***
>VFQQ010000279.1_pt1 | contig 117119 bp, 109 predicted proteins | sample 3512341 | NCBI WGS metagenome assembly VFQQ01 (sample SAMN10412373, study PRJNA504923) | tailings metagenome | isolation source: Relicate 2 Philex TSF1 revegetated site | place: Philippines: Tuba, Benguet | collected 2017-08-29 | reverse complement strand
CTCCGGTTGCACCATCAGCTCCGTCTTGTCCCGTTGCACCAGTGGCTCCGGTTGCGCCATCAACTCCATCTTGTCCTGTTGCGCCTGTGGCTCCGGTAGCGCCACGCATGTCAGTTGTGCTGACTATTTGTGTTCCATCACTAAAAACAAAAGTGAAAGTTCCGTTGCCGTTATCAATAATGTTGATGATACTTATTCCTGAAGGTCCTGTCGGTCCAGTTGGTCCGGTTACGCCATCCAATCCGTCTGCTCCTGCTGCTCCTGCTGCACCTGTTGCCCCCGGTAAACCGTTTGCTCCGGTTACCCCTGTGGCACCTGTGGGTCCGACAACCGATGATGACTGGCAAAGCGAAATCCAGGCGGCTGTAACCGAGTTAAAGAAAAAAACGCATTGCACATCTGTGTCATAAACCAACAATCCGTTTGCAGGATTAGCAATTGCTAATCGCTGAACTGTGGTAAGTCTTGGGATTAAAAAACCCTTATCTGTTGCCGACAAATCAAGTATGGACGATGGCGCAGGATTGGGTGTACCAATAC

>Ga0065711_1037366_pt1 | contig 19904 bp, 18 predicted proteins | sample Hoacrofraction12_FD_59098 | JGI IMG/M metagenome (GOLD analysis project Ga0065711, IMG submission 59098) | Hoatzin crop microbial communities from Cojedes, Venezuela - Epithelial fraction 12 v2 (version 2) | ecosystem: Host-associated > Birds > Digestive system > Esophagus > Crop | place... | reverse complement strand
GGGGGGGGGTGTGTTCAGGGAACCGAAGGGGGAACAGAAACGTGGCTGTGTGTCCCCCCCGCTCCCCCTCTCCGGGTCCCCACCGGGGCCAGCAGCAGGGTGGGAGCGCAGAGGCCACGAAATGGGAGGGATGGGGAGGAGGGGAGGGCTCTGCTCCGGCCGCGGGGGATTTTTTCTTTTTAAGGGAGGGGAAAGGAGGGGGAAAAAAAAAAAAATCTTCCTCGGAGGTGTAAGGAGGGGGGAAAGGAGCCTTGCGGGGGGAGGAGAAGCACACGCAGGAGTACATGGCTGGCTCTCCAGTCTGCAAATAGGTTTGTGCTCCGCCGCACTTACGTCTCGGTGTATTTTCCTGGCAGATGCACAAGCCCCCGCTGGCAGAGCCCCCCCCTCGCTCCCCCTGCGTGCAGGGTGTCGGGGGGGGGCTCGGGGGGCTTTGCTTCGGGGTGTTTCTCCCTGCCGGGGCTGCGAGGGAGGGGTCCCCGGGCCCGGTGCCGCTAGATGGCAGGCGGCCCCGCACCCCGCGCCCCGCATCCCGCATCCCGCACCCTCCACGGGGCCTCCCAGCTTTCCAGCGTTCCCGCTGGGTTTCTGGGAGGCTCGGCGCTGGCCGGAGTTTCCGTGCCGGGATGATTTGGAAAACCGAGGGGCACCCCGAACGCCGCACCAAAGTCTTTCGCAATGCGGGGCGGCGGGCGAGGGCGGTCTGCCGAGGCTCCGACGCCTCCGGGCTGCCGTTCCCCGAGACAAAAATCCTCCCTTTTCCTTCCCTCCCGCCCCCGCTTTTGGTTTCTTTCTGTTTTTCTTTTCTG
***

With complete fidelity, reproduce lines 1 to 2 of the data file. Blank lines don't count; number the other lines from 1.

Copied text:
>VFQQ010000279.1_pt1 | contig 117119 bp, 109 predicted proteins | sample 3512341 | NCBI WGS metagenome assembly VFQQ01 (sample SAMN10412373, study PRJNA504923) | tailings metagenome | isolation source: Relicate 2 Philex TSF1 revegetated site | place: Philippines: Tuba, Benguet | collected 2017-08-29 | reverse complement strand
CTCCGGTTGCACCATCAGCTCCGTCTTGTCCCGTTGCACCAGTGGCTCCGGTTGCGCCATCAACTCCATCTTGTCCTGTTGCGCCTGTGGCTCCGGTAGCGCCACGCATGTCAGTTGTGCTGACTATTTGTGTTCCATCACTAAAAACAAAAGTGAAAGTTCCGTTGCCGTTATCAATAATGTTGATGATACTTATTCCTGAAGGTCCTGTCGGTCCAGTTGGTCCGGTTACGCCATCCAATCCGTCTGCTCCTGCTGCTCCTGCTGCACCTGTTGCCCCCGGTAAACCGTTTGCTCCGGTTACCCCTGTGGCACCTGTGGGTCCGACAACCGATGATGACTGGCAAAGCGAAATCCAGGCGGCTGTAACCGAGTTAAAGAAAAAAACGCATTGCACATCTGTGTCATAAACCAACAATCCGTTTGCAGGATTAGCAATTGCTAATCGCTGAACTGTGGTAAGTCTTGGGATTAAAAAACCCTTATCTGTTGCCGACAAATCAAGTATGGACGATGGCGCAGGATTGGGTGTACCAATAC